Yes, give moral guidance, but "show, don't tell." Jaakov Avenu was a doer before a talker, and he taught by example: he didn't just talk, but walked the walk. His precepts were not mere words, lip service (which would be cheap), but fulfilled by moving the rock. The burden of giving aitzas is so heavy it must be done purely l'shem Shemayim or not at all -- as Jaakov Avemu's mosirus nefesh in lifting the rock showed. Moving the rock showed he was no mere talker. A pontificating busy-body likes to shower others with his lofty sermonizing, but too often violates "aitza she'on hagenes" and "ana-as devorim" in his zeal to steer others. Such a person motivated by ga'ava and ta'ava (for kovod) and other NOGIAS is doing an avera, when it is not l'shem Shemayim. This is why Pirkei Avos tells us to run from rabbonos and kovod: seeking these are ta'avas and nogias. Jaakov Avenu proves he has the milo of aitza Tov by being mosiris nefesh in moving the stove. Don't "talk the talk" (as Jaakov Avenu admonished his 'idle talkers") unless you walk the walk, and even then only if you have no nogia or ga'ava and shun kovod. If you seek kovod or are a Ba'al Ga'ava, or also in violation of Pirkei Avos use the Torah in service of wordly ends (and make both a spade and a crown of Torah), maybe put your money where your mouth is, pipe down, and "live and let live." If you are truly the stone-moving (a person of great ma'asim like Jaakov Avinu was, a surpassing Baal Chesed such that you would water camels as readily as verbally celebrate Rivke's virtue) type and not a mere cheerleader or motivation coach for those who do, give aitzas commensurate with your ma'asim. Don't be an idle schmoozer-busy body. Be a rock mover first, talker second. Better still, let others be inspired just by your actions, and let others inspire others by reporting on your deeds, which as it happens you should do modestly.

(3) jonny leiwy, November 8, 2010 9:59 PM


what an incredible article. I have never noticed this point every time I have come across this verse. thank you for bringing it to light so well.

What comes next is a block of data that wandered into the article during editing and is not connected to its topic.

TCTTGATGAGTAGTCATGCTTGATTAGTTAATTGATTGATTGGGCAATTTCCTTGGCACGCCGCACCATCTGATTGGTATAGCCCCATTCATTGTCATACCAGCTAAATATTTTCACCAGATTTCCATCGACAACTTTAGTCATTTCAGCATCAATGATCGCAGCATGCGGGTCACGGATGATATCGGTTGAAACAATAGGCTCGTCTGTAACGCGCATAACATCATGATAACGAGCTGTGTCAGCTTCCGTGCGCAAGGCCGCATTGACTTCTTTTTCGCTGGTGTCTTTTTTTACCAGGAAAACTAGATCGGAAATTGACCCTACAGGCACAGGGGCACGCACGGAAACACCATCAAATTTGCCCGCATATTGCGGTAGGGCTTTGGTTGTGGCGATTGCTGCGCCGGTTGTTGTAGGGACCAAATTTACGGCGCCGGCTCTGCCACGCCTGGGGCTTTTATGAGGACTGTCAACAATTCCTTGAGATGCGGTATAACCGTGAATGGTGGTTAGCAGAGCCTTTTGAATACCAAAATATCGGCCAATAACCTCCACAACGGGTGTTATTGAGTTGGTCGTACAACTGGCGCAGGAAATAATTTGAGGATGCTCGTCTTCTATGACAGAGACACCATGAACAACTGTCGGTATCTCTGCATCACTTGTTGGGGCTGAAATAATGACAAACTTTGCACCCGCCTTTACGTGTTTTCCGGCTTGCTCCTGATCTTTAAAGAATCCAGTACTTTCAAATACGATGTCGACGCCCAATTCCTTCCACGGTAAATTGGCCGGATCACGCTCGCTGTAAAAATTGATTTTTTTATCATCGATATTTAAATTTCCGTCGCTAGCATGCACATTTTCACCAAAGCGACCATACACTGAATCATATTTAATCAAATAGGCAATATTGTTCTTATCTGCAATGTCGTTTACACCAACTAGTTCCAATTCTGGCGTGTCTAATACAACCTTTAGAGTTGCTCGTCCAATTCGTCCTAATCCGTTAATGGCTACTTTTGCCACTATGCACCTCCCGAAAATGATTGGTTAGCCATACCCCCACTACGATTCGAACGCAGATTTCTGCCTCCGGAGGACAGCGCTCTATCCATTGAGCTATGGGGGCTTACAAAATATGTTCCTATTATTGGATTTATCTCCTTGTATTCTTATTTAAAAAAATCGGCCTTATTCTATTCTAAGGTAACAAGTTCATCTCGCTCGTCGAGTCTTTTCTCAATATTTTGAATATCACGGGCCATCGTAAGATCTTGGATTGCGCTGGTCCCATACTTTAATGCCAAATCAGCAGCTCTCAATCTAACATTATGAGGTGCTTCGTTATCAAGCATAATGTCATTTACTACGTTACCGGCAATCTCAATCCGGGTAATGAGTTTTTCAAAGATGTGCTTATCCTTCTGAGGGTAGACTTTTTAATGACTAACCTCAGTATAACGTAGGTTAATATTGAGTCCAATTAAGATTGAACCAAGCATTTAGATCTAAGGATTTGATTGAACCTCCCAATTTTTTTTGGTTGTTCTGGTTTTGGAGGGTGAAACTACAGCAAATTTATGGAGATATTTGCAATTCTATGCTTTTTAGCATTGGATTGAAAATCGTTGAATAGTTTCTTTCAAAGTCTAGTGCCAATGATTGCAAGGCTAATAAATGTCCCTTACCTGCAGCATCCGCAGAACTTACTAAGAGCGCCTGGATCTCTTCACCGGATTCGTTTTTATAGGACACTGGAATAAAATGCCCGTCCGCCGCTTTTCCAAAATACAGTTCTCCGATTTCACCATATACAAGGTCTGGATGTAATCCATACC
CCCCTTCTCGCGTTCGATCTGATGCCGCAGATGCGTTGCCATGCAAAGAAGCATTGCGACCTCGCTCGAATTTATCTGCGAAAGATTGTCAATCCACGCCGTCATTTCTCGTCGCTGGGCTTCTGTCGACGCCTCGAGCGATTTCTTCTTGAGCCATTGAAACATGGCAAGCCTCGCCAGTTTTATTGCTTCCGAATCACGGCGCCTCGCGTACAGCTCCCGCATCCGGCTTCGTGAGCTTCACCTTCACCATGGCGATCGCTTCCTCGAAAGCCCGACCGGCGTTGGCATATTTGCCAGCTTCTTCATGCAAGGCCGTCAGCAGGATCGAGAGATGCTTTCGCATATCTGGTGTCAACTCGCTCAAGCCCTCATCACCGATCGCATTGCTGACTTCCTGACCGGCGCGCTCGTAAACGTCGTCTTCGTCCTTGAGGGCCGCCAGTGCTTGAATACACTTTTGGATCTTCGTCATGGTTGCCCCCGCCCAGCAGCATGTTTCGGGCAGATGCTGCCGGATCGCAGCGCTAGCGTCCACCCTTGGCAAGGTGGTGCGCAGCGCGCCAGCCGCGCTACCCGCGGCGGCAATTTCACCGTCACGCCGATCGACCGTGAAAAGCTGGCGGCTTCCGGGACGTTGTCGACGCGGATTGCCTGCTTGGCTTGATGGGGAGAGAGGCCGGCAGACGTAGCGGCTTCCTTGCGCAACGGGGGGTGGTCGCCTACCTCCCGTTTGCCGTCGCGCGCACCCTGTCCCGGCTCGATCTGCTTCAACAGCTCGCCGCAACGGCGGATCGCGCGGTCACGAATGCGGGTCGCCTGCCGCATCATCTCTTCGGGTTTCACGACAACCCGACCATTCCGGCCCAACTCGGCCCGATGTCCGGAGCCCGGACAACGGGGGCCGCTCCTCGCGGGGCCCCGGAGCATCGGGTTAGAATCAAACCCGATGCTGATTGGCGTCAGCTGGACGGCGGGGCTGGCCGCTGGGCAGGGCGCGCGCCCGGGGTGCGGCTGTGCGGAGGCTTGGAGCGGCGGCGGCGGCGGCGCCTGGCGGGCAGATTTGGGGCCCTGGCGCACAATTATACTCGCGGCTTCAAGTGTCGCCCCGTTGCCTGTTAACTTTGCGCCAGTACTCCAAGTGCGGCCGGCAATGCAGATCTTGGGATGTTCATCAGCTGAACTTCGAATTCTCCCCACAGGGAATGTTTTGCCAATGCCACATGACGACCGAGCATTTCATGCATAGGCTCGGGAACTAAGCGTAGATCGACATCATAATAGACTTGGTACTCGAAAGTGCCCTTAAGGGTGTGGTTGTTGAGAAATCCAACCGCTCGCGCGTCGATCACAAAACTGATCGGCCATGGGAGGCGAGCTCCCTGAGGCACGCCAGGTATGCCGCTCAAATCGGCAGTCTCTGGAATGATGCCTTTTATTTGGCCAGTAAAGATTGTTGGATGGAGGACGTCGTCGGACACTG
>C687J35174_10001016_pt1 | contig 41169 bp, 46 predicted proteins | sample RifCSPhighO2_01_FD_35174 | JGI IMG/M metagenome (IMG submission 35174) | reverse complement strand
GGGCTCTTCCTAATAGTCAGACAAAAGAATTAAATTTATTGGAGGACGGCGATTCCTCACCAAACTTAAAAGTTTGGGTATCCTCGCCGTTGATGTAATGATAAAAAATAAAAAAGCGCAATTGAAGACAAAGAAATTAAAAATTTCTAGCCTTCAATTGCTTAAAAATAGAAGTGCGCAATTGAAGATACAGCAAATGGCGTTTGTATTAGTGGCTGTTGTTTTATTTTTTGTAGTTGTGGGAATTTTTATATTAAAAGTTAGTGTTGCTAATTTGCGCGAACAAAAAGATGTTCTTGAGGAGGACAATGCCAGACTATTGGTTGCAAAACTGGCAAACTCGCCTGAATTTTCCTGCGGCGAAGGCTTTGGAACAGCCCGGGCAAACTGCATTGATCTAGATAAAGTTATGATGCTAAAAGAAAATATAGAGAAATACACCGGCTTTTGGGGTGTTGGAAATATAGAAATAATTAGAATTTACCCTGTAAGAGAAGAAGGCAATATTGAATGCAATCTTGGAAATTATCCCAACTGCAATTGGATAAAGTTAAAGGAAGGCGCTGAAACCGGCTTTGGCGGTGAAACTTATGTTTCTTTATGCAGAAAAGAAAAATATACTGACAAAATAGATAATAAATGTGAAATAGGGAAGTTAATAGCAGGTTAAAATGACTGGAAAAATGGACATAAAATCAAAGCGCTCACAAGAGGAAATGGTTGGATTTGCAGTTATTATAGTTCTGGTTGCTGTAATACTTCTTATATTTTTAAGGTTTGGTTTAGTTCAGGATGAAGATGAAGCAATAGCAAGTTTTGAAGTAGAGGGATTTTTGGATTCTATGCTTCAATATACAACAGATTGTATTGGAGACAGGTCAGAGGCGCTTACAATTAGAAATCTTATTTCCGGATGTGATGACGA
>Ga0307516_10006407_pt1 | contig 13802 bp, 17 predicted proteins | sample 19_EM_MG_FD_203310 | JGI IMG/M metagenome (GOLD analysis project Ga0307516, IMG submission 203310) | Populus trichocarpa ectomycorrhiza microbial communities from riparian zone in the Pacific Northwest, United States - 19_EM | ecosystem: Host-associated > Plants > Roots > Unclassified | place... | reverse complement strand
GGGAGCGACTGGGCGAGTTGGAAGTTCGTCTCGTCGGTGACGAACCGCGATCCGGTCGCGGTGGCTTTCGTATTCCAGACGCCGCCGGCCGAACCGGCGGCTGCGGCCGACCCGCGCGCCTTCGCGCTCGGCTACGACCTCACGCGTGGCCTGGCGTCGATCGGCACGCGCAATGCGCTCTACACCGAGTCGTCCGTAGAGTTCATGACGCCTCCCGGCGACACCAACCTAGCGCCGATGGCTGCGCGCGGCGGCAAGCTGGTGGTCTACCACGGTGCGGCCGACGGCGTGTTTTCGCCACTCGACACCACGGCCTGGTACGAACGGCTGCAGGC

(2) Scott, November 28, 2009 3:34 PM

Thank you

At times I feel alone in speaking up. The author and the above comment speak to "moral relativity" which is killing western Civilization. I am glad to see it described as Jewish value particularly because my Jewish friends are the worst perpetrators of "moral relativity", whether its abortion or gay marriage.

Gary, November 22, 2012 5:45 AM

It Depends...

Agree with the comments and major point of the article, but still very important to consider the context when speaking up. Will the people be receptive to the message at all? Woud it be better to wait till you know the shepherds better than admonishing them so soon? How will my comments affect the overall relationship with people? Again, I agree with the premise of assuming responsibility for others, but HOW and WHEN we do it is just as important. I'm assuming a great man such as Jacob knew what he was doing:).....

Joe, November 27, 2014 4:27 PM

Reply to Gary

The early commentators address your question as to why Jacob didn't "wait till he knew the shepherds better than admonishing them so soon". They explain that this itself is a lesson in admonishing others. Jacob opened his conversation with "My Brothers". When you address someone as "my brother", and you show that you have their best interests at heart - then you can admonish. Only THEN will they be receptive to the message. Otherwise, your comments will, at best, fall on deaf ears.